With social media now playing a big part in our lives, we, as a generation of millennials are sharing more than ever. As mums, it only takes a few minutes to pop over to Facebook and ask a large community for help or advice on sleep, weaning or how to tame your wayward toddler and confirm that your kid is the same as everyone else’s.
So why can’t we be this open about money? It seems that as a generation, we are more than happy to let people in as long as they see the “good” side of life.
Among as mums, there’s a real culture of us keeping our money worries to ourselves. We feel ashamed that we can’t afford to cloth our kids or go to the new soft play because this months budget just isn’t going to the stretch.
Even in the tight-knit WhatsUp groups, or within my own friendship circle money is never spoken about. It’s seemed as boasting if you CAN afford to stay at home or just “cringe” if you’re scrapping every penny trying to afford the next school trip.
As a self-employed mum myself, money isn’t talked about. My friends assume that the business is always doing well, and don’t ask if Dominos is ok for dinner tonight or if we can afford a week away in Blackpool in half term. They assume we can so we, as a family, feel like we should be able to, so go.
In reality, we can’t. What they don’t realize is that Matt is working 50 hour weeks so I can be home for the girls, do all the school homework and club drop offs and then work every single evening so that the kids get the life we’ve always wanted for them.
It doesn’t matter if I’m walking around with holes in my trainers or Matt has the same oversized coat that’s been clinging on for six years because we just haven’t got the spare fifteen quid to replace it.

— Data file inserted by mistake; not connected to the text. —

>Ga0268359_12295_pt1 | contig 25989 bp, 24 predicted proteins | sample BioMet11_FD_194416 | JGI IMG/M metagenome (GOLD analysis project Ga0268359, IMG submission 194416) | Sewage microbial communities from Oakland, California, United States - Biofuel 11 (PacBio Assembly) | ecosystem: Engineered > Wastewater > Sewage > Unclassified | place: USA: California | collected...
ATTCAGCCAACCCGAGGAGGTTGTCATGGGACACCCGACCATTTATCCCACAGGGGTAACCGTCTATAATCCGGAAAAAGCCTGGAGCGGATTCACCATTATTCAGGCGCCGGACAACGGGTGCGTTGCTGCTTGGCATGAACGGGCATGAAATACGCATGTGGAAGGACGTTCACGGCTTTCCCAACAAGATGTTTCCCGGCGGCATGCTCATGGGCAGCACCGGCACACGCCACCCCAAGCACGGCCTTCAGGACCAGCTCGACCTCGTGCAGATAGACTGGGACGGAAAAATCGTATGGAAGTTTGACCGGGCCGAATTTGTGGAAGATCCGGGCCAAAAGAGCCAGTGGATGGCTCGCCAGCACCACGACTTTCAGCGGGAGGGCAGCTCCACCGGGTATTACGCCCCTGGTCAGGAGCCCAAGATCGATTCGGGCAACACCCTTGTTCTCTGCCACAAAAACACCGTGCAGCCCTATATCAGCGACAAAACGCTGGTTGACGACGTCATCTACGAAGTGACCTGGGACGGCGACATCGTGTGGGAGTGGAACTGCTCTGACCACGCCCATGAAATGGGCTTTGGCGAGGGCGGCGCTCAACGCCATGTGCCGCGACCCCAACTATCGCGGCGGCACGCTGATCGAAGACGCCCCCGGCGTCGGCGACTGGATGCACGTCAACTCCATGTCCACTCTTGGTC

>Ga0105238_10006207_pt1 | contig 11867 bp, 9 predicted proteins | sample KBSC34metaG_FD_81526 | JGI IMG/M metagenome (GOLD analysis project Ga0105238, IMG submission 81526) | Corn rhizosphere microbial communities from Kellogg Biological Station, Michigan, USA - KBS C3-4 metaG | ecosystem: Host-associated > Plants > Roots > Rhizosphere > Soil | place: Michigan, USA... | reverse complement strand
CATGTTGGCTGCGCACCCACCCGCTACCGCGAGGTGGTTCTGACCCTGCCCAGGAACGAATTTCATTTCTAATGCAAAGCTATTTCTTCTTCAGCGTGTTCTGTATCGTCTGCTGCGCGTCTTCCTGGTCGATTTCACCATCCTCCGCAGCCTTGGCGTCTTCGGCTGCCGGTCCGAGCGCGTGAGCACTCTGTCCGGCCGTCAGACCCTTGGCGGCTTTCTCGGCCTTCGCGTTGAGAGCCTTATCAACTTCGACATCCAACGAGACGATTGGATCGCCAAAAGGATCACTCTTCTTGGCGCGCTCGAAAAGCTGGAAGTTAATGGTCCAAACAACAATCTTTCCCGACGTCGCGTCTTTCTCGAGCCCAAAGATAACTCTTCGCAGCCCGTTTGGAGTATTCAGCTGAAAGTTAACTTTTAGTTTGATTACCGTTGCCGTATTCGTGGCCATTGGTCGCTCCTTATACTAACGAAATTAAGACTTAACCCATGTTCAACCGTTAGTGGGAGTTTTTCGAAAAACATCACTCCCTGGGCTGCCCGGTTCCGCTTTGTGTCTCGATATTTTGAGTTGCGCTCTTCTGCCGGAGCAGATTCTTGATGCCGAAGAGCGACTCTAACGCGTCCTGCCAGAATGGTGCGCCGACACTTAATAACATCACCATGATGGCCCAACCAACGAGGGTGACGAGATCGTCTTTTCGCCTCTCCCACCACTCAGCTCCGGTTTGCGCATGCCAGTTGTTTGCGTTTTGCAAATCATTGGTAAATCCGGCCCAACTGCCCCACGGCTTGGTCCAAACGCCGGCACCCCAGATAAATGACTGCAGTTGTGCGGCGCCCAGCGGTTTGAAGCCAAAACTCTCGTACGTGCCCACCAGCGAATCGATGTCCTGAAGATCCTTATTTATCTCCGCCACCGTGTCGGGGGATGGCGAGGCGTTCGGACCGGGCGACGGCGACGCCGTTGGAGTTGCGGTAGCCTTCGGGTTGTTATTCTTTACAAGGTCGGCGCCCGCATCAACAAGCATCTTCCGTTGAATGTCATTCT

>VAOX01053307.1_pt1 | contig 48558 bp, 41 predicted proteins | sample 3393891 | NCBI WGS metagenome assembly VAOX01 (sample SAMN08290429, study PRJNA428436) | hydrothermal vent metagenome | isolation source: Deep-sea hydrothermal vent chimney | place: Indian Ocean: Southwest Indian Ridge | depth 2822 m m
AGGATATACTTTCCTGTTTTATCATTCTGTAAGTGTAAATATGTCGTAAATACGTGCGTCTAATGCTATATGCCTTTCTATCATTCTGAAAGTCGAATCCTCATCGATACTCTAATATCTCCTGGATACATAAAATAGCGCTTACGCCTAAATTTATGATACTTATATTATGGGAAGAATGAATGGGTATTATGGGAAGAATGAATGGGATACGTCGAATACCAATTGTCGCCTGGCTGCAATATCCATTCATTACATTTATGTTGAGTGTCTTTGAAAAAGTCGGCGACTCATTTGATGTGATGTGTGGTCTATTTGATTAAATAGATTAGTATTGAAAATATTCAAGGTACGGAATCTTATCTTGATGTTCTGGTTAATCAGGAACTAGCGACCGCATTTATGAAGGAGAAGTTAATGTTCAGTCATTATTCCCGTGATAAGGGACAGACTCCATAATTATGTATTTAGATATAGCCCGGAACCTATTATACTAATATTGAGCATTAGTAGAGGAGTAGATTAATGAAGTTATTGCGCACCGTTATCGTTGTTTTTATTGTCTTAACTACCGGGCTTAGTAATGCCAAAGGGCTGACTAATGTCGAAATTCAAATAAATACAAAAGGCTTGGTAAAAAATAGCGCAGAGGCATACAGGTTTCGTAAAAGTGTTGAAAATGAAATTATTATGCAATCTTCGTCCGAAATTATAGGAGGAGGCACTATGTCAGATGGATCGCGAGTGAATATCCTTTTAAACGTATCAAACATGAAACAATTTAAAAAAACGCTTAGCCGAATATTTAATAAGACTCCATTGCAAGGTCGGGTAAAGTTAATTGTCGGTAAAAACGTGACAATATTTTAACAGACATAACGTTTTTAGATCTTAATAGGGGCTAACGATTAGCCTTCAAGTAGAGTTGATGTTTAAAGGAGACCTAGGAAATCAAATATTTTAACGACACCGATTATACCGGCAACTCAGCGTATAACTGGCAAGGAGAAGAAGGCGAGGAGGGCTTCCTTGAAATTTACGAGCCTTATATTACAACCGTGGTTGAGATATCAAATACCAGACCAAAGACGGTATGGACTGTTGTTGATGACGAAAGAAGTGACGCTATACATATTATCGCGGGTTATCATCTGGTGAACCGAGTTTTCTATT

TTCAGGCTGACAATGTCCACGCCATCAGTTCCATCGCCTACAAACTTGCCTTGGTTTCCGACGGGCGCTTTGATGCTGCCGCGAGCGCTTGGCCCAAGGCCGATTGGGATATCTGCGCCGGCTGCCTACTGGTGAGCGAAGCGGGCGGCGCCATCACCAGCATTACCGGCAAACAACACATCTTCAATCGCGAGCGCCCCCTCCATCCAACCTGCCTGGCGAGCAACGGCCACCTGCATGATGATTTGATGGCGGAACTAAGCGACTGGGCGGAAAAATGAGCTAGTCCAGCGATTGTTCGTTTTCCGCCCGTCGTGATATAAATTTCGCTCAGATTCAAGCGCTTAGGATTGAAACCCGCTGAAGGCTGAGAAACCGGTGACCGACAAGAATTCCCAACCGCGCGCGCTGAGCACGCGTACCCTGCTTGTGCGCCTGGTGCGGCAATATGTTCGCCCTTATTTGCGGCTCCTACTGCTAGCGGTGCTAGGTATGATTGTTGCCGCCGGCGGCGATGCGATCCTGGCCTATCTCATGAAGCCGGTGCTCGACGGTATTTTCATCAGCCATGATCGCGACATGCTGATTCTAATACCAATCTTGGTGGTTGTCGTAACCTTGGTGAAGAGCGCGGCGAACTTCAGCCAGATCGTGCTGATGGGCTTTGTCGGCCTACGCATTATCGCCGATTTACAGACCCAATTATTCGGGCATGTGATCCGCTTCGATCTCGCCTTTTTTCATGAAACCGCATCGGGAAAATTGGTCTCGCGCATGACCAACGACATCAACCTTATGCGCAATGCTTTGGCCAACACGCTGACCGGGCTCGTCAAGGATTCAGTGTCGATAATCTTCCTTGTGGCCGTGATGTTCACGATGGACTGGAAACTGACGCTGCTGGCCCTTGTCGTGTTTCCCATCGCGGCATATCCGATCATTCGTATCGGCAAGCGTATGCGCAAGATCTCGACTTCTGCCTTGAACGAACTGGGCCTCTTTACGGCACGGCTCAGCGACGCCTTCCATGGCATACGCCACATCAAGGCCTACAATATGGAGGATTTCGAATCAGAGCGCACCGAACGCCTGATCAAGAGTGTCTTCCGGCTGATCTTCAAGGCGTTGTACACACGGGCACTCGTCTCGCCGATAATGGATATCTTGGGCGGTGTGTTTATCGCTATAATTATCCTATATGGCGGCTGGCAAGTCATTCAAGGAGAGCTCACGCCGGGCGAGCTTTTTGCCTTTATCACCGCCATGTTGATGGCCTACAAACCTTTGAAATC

Before Christmas, it got to the stage that I was just too embarrassed to say that we couldn’t afford another trip so ignored the text, Facebook message, Whatup message, and call.
I can’t tell you why, but I just couldn’t face telling my friends that I can’t afford another 20 quid plus lunch playdate this week.
Then there’s the FOMO (Fear of Missing out) effect that comes with living your life on social media like I do. In fact, 1 in 3 Millennials like me say that they would borrow money to avoid missing out.
Shockingly, 42% of us have hidden debt from our family and friends and 35% of us grown-up millennials are afraid that a loved one will find out about the debt.
There should be no shame in asking for help. As a mum, we don’t think twice about asking a Facebook group of 50,000 mums for advice but can’t face telling our nearest about money issues.
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I think what shocks me more is that 55% of us feel more comfortable seeking mental health support online than financial help.
So please, there is no stigma in asking for help. There’s no red line that says that you can’t ask for help in till you’re neck deep. We all have different levels of debt and what it means to us. Speak out, get help and remember that you’re never alone.
If you enjoyed this post and would like some more family friendly managing money ideas, then head over to the managing money section here on Savings 4 Savvy Mums where you’ll find loads of handy tips and tricks to help you shop wiser and keep more money in your pocket. There’s enough tips to help you save over £300 a month! You could also pop over and follow my family tips for managing money Pinterest boards for lots more ideas on how to budget and live more of the life you want; Managing Money for Families, Managing Money Printables, and Family Finance.
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